Last month in Ultimate Adventureville we spun a yarn about this year’s on- and off-road trip through the Midwest. We told you all about how our epic trip started in North Platte, Nebraska, with tech inspection and check-in on UA 2014’s first day. Then, as day two rolled around, the group loaded up in our rigs for the first wheeling day playing in the Sand Hills of Nebraska. On day three, the first road day, we drove an epic 700 miles over nearly 19 hours through rain and cool air to the hills near Dubuque, Iowa, where we pitched a late-night (or rather, early morning) camp in preparation for the next day’s (or rather, same day’s) wheeling excitement. We then spun tires at the Complete Off Road Ranch before rinsing off to head into Illinois, where Part 2 of the adventure picks up now. It’s Road Day 2, the fifth day of Ultimate Adventure 2014.
Day 5: Road Day 2, With Wheeling
We started the day rolling out of the hills of Illinois ready to pound some pavement. Not knowing what was in store, we were ready for another epically long road day, a day with wheeling, fun stops, pie, and almost anything. Somewhere along the way we had a chance meeting with a special customer of Steven and James Watson from Offroad Design, Tony Rea. Also, at a corner near a cornfield we found Sam Gillis and Dave Chapelle in Gillis’ Green tube car, and Tim Hardy and Philip in Hardy’s ’87 Suzuki Samurai. Oh, what a tale they had to tell of their Alternate Adventure!
Once reunited we rolled on down the road to a welcome surprise in the form of some wet wheeling, wading, and a few hillclimbs. Without expecting it (although we were all prepared) the group turned off the paved road onto dirt near Smithfield, Illinois. Here we found plenty of action in the form of a flowing creek to drive in and some slick and steep hillclimbs. This series of trails, privately owned by Kevin Engquist, features a few trails that weave in and out of cornfields and the Laswell branch of Put Creek. Thomas Chambers would be our local trail guide for the next few hours as we played in the hills and water of Illinois. The first hill we tackled is called Beehive since it used to be home to a wild colony of honey makers. This hill, along with a subsequent climb, was slick as grease. Plenty of wheel speed and motor is what got a rig to the top.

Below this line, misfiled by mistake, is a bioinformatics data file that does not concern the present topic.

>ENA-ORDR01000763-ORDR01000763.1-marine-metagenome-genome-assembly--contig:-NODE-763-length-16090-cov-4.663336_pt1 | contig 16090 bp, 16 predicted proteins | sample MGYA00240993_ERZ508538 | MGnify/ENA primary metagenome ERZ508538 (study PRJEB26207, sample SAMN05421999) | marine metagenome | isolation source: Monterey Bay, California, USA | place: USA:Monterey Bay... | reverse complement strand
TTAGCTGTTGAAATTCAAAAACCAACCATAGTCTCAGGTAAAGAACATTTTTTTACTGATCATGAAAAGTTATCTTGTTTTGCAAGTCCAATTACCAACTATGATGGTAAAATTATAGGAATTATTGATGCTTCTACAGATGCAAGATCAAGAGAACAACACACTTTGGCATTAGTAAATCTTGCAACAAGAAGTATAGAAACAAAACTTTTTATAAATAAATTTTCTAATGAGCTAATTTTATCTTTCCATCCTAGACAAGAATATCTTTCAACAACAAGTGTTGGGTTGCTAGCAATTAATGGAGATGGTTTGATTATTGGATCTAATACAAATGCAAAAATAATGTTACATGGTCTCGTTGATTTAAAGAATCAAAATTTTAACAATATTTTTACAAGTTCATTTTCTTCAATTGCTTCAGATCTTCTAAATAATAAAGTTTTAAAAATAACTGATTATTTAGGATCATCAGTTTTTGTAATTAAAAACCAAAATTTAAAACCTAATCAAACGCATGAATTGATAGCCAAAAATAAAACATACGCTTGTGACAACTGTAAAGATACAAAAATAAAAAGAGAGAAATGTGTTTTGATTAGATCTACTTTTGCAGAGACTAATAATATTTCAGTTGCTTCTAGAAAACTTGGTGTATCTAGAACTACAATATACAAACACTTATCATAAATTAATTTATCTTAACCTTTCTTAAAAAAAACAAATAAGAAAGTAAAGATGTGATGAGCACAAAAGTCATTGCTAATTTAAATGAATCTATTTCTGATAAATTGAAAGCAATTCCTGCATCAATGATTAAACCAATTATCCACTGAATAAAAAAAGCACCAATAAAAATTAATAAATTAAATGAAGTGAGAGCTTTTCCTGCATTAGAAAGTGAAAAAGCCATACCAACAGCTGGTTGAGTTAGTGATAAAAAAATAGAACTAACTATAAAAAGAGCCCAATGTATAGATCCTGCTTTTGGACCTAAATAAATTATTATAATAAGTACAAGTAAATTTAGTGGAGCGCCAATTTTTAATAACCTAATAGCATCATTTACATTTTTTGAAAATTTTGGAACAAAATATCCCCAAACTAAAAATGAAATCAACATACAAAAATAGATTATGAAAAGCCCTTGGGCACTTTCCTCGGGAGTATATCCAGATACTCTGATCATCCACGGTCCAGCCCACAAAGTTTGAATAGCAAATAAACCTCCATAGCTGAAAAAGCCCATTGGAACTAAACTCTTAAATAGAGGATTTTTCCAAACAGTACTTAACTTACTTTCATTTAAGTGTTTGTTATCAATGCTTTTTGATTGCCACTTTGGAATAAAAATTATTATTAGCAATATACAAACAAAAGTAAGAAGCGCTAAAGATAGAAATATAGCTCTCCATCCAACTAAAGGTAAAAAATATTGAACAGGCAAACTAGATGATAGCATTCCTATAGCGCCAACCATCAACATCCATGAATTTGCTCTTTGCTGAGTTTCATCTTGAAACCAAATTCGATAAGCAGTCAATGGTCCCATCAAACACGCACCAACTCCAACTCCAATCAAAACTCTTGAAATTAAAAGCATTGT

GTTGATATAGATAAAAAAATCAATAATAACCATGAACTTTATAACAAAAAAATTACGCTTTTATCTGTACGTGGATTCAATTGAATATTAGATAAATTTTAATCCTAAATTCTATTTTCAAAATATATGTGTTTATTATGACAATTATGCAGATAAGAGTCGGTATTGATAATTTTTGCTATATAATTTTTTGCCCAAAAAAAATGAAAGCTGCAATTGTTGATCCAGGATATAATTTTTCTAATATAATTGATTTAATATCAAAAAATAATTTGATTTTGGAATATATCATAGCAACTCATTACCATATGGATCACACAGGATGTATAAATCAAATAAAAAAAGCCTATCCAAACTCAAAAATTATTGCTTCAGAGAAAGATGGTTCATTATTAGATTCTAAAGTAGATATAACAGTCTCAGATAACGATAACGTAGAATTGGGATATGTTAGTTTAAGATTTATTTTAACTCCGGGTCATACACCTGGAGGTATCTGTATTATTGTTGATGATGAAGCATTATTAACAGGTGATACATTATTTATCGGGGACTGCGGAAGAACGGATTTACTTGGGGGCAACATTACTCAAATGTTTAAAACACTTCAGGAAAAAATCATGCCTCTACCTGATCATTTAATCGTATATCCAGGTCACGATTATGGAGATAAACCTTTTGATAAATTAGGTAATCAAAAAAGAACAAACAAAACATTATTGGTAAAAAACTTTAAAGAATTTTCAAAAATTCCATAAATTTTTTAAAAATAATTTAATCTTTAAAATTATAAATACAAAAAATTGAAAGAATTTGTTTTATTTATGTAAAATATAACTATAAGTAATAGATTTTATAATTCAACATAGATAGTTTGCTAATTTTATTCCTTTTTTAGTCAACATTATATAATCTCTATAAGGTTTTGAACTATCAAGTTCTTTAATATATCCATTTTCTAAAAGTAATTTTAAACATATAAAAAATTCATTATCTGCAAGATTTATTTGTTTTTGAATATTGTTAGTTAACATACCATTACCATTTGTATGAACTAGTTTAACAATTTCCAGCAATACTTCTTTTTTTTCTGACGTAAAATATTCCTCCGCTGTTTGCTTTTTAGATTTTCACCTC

After splashing through the creek and slinging muck up the hills, the group headed to another property, where a hill with more of a grade, more rocks, and much less greaselike mud, known as The Rock Hill, gave us a different kind of challenge. Here nerves, careful steering input, and plenty of motor helped the adventurers make it to the top.
After airing our tires back up, the road day came to an end. The group rolled into the fields surrounding the Hopewell Winery near Rockwell, Illinois. Under the shine of our headlights we set up camp and promptly hit the hay to grab some rest for more fun the next day.
Day 5 Breakage
• Mel Wade’s 1949 Dodge M37: Lost a fan belt, had a wheel bearing failure, lost a taillight.
• Stephen Watson’s 1999 GMC 2500: Clutch master cylinder failed.
Day 6: Tearin’ It Up in Pike County Illinois
As the sun rose over the fields around the winery, the group awakened from dreams of tough trails, ready for the real-life version. What was to come that day was more awesome off-road action on the trails of Pike County, Illinois. With steep climbs covered with more slick mud, the group first attacked the Atlas trail on private property owned by the Wombles family. Tom Wombles was a trail leader on an earlier UA that passed through Illinois, so he was known to many of the UA regulars, such as Péwé’s cronies, aka the Voodoo Crew due to their preparedness with VooDoo recovery ropes.
The Atlas Trail, named for the nearby town of Atlas, Illinois, begins with one heck of a twisty hillclimb, called Pin Ball. This arcade game–themed trail is bound to bounce you around … if you can make it to the top. With plenty of off-camber areas and one particularly nasty rock near the top, you had to carry plenty of speed and pick the right line.